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All good things eventually come to an end and even the best products have a shelf life, so sooner or later we have to let go. I think I make an educated guess when I say that there are two things that prevent us from doing the right thing, namely to throw stuff away especially when it comes to makeup. First of all, we grow so fond of these products that any change is downright frightening particularly if we can’t replace them with identical items reasonably priced.
Second, going through the makeup drawer to decide which items can be used a bit longer and which belong into the trash is a time-consuming process that has a deterring effect on us. The bad news is that nobody will rush to the rescue and it is entirely up to us to do what needs to be done, namely to take every single item and make a decision.
On the flip side, there are some simple rules that must be followed to simplify the process and to greatly reduce the duration of the entire operation to less than 30 min.
Eyeshadows, liquid or lip pencils are safe to be used for three months but when they show signs of fatigue don’t hesitate to throw them away. Lipstick and lip glosses last a bit over one year but then again, don’t become the victim of standardized rules and get rid of them if they don’t look safe for use anymore. Mascara on the other hand should be replaced every three months, because you don’t want any expired substances to get in contact with your eyes and cause an infection.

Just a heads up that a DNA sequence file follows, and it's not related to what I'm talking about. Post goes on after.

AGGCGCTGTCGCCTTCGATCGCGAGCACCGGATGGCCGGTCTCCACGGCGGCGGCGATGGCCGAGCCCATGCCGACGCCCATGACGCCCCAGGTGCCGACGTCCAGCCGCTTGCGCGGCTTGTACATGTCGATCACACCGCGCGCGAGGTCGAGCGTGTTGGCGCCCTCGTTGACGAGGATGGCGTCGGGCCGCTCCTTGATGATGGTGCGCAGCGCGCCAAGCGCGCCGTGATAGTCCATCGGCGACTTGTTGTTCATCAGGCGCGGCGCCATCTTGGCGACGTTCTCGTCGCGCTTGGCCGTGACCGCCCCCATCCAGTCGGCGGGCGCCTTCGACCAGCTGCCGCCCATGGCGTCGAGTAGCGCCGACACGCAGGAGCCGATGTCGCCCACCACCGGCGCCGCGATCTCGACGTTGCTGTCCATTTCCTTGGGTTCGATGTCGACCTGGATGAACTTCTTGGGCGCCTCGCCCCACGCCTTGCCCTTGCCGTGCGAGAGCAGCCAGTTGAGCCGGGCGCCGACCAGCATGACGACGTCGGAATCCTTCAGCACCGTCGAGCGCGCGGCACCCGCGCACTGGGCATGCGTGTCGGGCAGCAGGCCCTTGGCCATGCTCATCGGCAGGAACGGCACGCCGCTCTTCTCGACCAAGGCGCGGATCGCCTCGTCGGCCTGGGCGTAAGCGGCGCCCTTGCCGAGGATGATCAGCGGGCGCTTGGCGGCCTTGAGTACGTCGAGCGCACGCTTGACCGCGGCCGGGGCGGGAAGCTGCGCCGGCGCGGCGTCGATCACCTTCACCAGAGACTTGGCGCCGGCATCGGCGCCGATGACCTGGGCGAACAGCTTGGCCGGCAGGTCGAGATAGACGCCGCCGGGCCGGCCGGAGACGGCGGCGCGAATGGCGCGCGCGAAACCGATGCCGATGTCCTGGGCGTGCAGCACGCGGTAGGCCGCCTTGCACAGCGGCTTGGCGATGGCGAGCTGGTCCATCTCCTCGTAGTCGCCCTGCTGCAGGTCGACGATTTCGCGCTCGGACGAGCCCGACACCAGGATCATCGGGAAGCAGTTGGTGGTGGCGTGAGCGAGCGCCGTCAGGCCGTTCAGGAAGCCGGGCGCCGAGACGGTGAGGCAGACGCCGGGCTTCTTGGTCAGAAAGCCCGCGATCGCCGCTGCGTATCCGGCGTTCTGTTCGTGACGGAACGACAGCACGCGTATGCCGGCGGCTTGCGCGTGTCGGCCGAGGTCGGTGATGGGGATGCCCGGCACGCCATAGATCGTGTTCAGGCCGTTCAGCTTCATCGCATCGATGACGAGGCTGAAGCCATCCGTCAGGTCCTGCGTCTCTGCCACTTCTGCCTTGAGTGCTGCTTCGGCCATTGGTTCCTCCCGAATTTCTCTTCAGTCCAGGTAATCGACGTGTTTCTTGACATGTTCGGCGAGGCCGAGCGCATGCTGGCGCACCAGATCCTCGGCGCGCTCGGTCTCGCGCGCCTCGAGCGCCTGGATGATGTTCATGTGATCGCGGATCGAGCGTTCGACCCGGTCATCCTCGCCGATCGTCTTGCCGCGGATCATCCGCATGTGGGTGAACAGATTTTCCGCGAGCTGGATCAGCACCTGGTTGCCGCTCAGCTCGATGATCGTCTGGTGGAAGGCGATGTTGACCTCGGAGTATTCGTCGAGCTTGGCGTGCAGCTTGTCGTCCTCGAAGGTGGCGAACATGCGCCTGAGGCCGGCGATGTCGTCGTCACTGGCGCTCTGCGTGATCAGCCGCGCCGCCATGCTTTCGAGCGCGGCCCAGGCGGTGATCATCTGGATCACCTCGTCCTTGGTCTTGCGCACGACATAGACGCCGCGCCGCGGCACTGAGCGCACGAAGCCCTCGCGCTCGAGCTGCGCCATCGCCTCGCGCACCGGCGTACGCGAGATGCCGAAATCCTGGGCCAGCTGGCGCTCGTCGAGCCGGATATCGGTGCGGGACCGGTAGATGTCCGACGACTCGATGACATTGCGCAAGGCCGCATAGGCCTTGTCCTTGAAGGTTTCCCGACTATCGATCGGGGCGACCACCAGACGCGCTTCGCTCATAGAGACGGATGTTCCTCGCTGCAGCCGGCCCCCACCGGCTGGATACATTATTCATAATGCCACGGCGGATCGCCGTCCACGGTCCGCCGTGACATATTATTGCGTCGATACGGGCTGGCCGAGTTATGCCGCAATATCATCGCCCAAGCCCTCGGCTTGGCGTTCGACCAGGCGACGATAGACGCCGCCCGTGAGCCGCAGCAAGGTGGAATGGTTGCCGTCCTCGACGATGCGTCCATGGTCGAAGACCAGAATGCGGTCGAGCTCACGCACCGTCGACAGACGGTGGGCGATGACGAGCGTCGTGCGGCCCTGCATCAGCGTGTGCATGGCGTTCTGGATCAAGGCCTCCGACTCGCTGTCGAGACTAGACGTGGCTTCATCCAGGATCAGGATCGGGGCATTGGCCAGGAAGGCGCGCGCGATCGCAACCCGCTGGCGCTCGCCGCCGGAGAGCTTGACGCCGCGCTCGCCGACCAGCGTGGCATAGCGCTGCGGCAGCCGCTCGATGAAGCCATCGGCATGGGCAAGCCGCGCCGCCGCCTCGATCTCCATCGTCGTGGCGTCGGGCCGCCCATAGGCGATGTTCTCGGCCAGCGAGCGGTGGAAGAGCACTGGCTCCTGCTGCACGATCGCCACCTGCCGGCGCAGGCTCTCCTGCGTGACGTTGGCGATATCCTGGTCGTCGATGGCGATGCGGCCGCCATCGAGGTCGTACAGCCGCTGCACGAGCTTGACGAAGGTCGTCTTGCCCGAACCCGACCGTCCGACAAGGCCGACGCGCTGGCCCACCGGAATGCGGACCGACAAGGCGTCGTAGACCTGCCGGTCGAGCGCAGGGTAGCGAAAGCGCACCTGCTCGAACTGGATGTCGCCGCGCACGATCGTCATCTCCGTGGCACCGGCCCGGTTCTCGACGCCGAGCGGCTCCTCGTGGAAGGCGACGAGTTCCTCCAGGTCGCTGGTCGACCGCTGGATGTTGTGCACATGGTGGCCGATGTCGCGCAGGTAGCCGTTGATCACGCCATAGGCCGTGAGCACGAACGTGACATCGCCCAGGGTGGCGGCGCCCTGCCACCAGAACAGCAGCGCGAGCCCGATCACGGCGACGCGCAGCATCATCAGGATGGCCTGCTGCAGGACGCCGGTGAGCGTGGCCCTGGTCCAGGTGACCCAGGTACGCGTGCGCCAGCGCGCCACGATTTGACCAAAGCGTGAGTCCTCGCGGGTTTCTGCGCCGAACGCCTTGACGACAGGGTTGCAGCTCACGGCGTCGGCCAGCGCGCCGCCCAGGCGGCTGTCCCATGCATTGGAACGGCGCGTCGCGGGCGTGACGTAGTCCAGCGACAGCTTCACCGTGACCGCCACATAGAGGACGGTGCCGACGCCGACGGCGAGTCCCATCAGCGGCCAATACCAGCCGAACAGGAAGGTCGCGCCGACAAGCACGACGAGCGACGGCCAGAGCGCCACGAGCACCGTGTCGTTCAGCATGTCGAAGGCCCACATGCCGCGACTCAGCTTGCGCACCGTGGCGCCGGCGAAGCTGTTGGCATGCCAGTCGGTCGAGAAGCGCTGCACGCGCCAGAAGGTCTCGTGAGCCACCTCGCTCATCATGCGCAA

This is the makeup item you should be most vigilant about: As the brush is taken out, applied, and put back in the tube, it brings with it any bacteria that has collected along the way. Lingering bacteria can cause redness and itchiness, or even conjunctivitis (a.k.a. pinkeye) and sties. Switch mascara every two to three months to be safe. It will also have a distinct gasoline-like smell once it’s gone bad.
With the exception of powder formulas, all foundations are water-based, which means bacteria love them. Unopened, foundation can last for a couple of years, but once the seal is broken, it’s best to replace it after 6 to 12 months. Keep foundations out of moist environments (such as your bathroom) and away from heat, as high temperatures encourage the growth of the bugs and can speed up the spoiling—true for beauty products in general.
This is meant to cover blemishes, not cause them—which is what can happen if you use a concealer that’s too old. You’ll know it’s gone bad because the color will start to shift. Concealers in powder and stick form can last for up to two years, while liquids should be tossed after one.
Powders are the Energizer Bunny of makeup. They keep going…and going—at least, for up to two years. Still, some powders contain small amounts of water from botanical extracts, so there’s the risk of it growing bacteria if you leave it lying around your bathroom. Look on the ingredients panel for long Latin names—these are often botanicals, and their common names (such as oat extract, chamomile, aloe, bamboo, and green-tea extracts) are typically listed in parentheses.